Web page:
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Unix Review Column 66 (Sep 2006)

[Suggested title: ``Perl 6 is coming!'']

As I write this, I've just spent a week at Yet Another Perl Conference (North America) 2006, held this year in Chicago. This is the first YAPC I've been able to attend since 2001, because the intervening conferences have been either in Canada (inconvenient to attend) or during the week of a Geekcruise (with the cruises taking priority for me).

This YAPC event started with three days of very packed tracks, along with some important keynotes by people like Larry Wall and Damian Conway. We finished up with two days of tutorials provided by Stonehenge (including your humble author) and Damian, at a substantially cut rate for some lucky 80 students.

The Perl developers also came together for a hack-a-thon overlapping the two tutorial days. Lots of progress was made in figuring out where everyone was at, where they wanted to head, and even who was doing what.

One of the things that was in everyone's questioning was ``where is perl 6?'' After all, it's about six years since the project was officially kicked off. Well, I'm happy to say that it's a lot further along than I remembered when I last looked, and a lot of momentum was created at YAPC (and will continue at OSCON by the time you read this).

As part of the transition to Perl 6, my business partner brian d foy created the beginnings of Learning Perl for Perl 6, which we presented together during the main session tracks. We still have a long ways to go, but it was comforting to know that every example we showed runs today. Yes, today.

We tested the examples with pugs, which is described as ``an implementation of Perl 6, written in Haskell. It aims to implement the full Perl6 specification, as detailed in the Synopses.'' Pugs was launched in February of 2005 as a ``weekend project'' to see if the functional-programming parts of Perl 6 could be implemented by translating them to Haskell (a functional programming language). But once that was complete, Audrey Tang decided not to stop there: she inspired others to help her keep fleshing out even the non-functional parts as well.

Today, Pugs stands as the most complete Perl 6 implementation (although more are on the way), and as a test bed for tests and working out design details. Although Pugs may not be anything that will ship when people download ``Perl 6.0'' eventually, it's been an incredible aid and motivator to test out various ideas at all levels of the Perl6 project.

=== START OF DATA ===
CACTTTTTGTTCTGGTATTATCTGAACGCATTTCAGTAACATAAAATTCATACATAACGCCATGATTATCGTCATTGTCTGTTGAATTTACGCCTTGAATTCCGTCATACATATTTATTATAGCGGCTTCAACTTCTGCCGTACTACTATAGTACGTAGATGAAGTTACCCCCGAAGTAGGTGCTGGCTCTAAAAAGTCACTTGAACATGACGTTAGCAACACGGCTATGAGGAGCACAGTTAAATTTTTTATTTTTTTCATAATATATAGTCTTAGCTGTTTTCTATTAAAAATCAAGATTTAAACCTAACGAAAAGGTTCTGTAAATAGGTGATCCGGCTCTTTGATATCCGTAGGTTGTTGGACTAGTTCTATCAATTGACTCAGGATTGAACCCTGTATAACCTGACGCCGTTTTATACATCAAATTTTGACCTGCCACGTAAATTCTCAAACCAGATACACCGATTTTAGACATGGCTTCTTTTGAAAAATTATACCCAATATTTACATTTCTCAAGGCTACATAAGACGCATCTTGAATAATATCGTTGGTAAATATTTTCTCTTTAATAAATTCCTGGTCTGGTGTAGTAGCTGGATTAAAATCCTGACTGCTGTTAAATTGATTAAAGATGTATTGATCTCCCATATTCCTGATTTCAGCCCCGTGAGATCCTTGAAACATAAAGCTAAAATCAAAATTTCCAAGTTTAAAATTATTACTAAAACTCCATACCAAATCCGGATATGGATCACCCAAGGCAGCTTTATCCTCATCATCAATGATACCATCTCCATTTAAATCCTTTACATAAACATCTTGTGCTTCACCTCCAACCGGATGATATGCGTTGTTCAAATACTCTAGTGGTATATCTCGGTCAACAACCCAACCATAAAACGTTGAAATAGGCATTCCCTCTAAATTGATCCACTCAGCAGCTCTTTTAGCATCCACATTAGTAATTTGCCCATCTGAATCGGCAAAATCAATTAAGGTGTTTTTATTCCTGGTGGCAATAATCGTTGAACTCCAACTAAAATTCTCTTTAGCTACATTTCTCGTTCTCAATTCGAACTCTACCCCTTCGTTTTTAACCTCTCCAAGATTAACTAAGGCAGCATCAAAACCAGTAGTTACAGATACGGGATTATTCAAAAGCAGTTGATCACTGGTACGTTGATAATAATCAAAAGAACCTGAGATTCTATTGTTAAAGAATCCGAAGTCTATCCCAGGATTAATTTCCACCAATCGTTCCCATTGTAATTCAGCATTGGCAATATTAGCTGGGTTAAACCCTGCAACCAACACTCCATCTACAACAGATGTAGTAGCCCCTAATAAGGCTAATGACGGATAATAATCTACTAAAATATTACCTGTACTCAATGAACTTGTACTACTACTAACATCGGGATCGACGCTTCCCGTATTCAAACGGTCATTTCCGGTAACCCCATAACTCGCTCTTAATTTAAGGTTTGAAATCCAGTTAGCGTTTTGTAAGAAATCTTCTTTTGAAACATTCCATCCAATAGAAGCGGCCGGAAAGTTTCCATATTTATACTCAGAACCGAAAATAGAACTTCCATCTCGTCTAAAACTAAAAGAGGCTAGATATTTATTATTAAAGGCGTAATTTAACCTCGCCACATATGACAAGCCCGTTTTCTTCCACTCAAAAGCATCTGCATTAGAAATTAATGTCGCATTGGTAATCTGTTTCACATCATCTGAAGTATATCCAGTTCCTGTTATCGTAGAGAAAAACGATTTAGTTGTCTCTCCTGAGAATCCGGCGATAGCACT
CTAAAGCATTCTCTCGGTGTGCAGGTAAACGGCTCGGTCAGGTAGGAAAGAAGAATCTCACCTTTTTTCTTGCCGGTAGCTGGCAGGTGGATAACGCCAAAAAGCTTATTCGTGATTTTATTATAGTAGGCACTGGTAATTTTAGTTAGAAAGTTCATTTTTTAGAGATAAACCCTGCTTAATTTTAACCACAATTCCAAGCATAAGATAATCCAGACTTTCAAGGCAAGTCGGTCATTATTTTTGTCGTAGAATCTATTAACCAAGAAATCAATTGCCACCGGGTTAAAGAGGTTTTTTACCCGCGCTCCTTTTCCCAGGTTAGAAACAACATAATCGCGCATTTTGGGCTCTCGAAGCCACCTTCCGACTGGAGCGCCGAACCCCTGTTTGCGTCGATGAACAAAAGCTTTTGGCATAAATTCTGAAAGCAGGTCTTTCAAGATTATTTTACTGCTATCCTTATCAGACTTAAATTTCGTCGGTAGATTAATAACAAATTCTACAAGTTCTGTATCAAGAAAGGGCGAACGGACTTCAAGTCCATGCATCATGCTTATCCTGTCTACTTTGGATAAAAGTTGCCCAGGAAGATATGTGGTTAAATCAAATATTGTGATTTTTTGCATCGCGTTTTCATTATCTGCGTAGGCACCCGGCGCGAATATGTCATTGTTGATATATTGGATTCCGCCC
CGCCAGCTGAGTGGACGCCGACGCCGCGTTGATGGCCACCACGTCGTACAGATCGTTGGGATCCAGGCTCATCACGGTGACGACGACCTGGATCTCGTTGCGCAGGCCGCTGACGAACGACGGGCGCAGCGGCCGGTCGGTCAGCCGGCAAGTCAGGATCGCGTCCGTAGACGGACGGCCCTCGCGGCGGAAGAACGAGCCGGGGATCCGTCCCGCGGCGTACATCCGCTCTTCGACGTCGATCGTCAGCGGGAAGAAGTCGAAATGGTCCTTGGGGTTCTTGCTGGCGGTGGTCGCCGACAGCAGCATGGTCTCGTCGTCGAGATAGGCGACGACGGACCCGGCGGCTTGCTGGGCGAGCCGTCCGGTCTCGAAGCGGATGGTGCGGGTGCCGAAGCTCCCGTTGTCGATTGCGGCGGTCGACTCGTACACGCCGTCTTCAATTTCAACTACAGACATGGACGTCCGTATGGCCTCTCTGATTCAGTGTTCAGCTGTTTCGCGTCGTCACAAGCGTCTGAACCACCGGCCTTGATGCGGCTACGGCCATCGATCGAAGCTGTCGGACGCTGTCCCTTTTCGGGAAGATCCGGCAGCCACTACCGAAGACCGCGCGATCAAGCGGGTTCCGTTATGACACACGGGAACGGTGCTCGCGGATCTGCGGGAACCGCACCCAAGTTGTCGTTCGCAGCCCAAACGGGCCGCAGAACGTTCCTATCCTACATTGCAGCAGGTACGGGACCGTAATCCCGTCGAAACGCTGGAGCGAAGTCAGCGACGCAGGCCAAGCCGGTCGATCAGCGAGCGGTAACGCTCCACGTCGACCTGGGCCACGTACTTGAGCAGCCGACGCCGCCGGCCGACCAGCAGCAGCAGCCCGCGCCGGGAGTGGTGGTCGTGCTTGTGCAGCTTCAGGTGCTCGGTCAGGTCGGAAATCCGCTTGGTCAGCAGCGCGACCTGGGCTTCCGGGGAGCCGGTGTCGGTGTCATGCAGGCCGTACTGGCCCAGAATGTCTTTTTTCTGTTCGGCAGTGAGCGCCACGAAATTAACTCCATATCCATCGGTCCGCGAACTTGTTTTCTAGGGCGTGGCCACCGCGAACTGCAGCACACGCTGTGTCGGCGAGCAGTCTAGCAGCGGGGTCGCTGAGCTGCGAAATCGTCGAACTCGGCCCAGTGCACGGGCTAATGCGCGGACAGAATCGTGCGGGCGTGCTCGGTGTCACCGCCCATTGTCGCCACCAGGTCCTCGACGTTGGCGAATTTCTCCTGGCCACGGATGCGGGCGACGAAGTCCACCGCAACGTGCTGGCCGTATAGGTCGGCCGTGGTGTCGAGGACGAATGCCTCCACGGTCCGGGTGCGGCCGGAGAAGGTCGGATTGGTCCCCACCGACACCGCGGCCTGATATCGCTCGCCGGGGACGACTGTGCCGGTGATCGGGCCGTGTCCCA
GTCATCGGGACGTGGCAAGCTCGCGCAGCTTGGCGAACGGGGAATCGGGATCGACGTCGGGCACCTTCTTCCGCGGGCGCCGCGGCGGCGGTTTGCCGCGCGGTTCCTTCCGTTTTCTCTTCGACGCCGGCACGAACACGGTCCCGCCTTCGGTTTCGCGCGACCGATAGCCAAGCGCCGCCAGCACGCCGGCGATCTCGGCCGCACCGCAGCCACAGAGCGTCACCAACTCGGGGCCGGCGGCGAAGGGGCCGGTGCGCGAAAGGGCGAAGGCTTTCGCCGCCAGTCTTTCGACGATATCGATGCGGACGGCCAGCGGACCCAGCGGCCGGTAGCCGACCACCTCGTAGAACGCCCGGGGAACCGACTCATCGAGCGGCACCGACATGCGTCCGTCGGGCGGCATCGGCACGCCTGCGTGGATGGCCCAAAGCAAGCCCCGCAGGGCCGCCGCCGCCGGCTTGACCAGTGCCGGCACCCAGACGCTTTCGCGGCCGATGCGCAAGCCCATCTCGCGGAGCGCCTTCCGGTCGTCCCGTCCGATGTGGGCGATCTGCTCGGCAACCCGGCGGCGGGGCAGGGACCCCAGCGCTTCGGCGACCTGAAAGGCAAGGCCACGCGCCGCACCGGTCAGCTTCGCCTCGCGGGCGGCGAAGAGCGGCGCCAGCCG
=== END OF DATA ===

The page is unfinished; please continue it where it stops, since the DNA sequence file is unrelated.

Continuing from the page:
For details about Pugs, you can visit Following the instructions there, you will eventually get a pugs command somewhere in your path, with which you can actually execute a substantial portion of the Perl6 that has been specified so far.

For example, after installing Pugs, I can say:

    $ pugs -e 'print "Hello, world!\n";'
    Hello, world!

Hey, look at that? Perl6 is just like Perl 5! The familiar

    print "Hello, world!\n";

works exactly the same. However, the overhead of starting Pugs means we probably want to launch it interactively if we want to play around. To do that, we simply invoke the command:

    $ pugs

and after a splash screen and some initialization, we see:


to which we can type:

    pugs> print "Hello, world!\n";
    Hello, world!

Ahh, there's the message again. But notice also the ``Bool::True''. In Perl 6, boolean is a first-class type, and the print function is returning true, letting us know that the print was successful.

This means we don't actually need to print values... we can just type them in:

    pugs> 2 + 3
    pugs> 2 < 3
    pugs> 2 > 3
    pugs> my $x = 2; for (1..100) { $x = 2 * $x; } $x

Wait a second. Look at that last one. I typed some rather ordinary perl5-ish code in, but got a large integer back! Yes, big integers, floats, and rationals are all built into the language. How about 100 factorial:

    pugs> my $f = 1; for (1..100) { $f = $f * $_ } $f

Cool! But again, that's a common thing. I really just wanted to multiply a list of values. The ``reduce'' meta-operator can do that directly: